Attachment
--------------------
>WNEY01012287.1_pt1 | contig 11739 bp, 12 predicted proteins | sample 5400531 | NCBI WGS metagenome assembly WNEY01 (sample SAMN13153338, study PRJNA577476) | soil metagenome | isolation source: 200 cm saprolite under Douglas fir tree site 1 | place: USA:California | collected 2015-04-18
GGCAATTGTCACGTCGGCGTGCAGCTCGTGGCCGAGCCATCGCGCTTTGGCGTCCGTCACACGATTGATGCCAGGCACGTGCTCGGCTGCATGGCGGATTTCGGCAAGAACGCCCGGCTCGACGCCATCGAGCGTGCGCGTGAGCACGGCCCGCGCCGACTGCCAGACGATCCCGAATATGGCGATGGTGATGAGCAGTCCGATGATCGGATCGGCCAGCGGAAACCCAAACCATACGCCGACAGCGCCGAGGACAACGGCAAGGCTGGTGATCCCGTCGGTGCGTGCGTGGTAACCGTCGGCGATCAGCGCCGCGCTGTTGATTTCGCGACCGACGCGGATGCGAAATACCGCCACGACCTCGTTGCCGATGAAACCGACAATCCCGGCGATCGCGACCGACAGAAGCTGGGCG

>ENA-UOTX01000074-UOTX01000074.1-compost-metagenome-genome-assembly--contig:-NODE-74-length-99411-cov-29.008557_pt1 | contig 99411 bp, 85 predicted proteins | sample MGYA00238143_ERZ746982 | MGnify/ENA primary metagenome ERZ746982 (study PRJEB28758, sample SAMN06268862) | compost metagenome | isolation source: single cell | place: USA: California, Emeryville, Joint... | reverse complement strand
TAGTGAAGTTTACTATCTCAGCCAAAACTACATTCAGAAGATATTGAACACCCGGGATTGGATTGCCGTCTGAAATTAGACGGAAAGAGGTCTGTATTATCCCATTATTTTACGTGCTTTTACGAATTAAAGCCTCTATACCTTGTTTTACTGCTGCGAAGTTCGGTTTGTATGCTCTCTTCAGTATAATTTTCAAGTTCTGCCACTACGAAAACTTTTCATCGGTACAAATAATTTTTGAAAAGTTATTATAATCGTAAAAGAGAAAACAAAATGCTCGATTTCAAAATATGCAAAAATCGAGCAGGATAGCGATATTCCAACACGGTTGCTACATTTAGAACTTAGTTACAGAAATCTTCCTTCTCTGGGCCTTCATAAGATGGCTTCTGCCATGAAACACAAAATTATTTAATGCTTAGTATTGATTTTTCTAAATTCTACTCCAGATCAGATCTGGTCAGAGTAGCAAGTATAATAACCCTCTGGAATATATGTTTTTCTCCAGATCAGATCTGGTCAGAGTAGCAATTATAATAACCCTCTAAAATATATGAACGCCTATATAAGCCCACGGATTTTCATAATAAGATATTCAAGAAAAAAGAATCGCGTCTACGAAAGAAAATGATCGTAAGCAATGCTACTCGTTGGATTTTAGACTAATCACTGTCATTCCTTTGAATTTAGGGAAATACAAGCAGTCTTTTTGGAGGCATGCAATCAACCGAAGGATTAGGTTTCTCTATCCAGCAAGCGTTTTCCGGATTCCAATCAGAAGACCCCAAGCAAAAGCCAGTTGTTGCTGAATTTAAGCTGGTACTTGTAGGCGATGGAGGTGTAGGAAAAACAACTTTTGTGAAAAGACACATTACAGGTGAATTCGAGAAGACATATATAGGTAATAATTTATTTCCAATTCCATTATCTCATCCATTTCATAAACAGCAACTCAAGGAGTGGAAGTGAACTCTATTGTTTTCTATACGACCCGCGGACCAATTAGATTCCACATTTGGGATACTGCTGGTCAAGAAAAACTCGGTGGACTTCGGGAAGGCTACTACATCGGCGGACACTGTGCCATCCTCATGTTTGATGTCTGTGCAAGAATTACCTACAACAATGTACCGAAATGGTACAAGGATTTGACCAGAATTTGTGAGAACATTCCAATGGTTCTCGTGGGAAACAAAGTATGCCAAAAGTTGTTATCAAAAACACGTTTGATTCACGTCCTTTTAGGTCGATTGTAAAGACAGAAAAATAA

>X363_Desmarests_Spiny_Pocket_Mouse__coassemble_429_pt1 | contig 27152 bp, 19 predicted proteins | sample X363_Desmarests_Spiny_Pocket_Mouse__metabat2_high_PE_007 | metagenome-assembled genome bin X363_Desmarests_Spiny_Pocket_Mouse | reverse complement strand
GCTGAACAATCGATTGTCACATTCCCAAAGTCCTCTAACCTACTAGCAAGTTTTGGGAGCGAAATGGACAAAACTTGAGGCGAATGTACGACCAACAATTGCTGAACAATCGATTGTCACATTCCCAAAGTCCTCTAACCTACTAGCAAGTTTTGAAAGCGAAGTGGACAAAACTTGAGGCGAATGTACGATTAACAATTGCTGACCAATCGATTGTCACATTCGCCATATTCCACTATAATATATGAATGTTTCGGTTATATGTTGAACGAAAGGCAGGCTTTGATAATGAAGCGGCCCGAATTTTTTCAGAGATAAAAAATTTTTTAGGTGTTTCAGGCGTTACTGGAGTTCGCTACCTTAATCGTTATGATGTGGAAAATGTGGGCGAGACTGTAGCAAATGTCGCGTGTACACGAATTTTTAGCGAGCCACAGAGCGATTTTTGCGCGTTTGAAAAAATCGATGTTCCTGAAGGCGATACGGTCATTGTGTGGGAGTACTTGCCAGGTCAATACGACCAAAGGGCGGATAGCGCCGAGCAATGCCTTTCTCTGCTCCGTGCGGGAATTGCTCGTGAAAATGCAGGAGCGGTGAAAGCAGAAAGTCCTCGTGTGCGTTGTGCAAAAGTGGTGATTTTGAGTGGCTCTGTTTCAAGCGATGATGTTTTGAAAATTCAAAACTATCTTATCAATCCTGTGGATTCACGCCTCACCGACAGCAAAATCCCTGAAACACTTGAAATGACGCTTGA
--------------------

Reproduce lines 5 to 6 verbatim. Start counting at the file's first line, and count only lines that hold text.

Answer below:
>X363_Desmarests_Spiny_Pocket_Mouse__coassemble_429_pt1 | contig 27152 bp, 19 predicted proteins | sample X363_Desmarests_Spiny_Pocket_Mouse__metabat2_high_PE_007 | metagenome-assembled genome bin X363_Desmarests_Spiny_Pocket_Mouse | reverse complement strand
GCTGAACAATCGATTGTCACATTCCCAAAGTCCTCTAACCTACTAGCAAGTTTTGGGAGCGAAATGGACAAAACTTGAGGCGAATGTACGACCAACAATTGCTGAACAATCGATTGTCACATTCCCAAAGTCCTCTAACCTACTAGCAAGTTTTGAAAGCGAAGTGGACAAAACTTGAGGCGAATGTACGATTAACAATTGCTGACCAATCGATTGTCACATTCGCCATATTCCACTATAATATATGAATGTTTCGGTTATATGTTGAACGAAAGGCAGGCTTTGATAATGAAGCGGCCCGAATTTTTTCAGAGATAAAAAATTTTTTAGGTGTTTCAGGCGTTACTGGAGTTCGCTACCTTAATCGTTATGATGTGGAAAATGTGGGCGAGACTGTAGCAAATGTCGCGTGTACACGAATTTTTAGCGAGCCACAGAGCGATTTTTGCGCGTTTGAAAAAATCGATGTTCCTGAAGGCGATACGGTCATTGTGTGGGAGTACTTGCCAGGTCAATACGACCAAAGGGCGGATAGCGCCGAGCAATGCCTTTCTCTGCTCCGTGCGGGAATTGCTCGTGAAAATGCAGGAGCGGTGAAAGCAGAAAGTCCTCGTGTGCGTTGTGCAAAAGTGGTGATTTTGAGTGGCTCTGTTTCAAGCGATGATGTTTTGAAAATTCAAAACTATCTTATCAATCCTGTGGATTCACGCCTCACCGACAGCAAAATCCCTGAAACACTTGAAATGACGCTTGA